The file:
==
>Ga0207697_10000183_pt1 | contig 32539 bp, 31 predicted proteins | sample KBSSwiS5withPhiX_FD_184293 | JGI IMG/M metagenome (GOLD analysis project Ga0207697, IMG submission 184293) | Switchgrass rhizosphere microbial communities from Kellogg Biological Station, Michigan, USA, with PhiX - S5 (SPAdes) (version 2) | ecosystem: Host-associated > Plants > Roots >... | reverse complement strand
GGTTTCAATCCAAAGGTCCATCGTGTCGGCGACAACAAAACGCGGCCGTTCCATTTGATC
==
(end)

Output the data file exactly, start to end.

>Ga0207697_10000183_pt1 | contig 32539 bp, 31 predicted proteins | sample KBSSwiS5withPhiX_FD_184293 | JGI IMG/M metagenome (GOLD analysis project Ga0207697, IMG submission 184293) | Switchgrass rhizosphere microbial communities from Kellogg Biological Station, Michigan, USA, with PhiX - S5 (SPAdes) (version 2) | ecosystem: Host-associated > Plants > Roots >... | reverse complement strand
GGTTTCAATCCAAAGGTCCATCGTGTCGGCGACAACAAAACGCGGCCGTTCCATTTGATC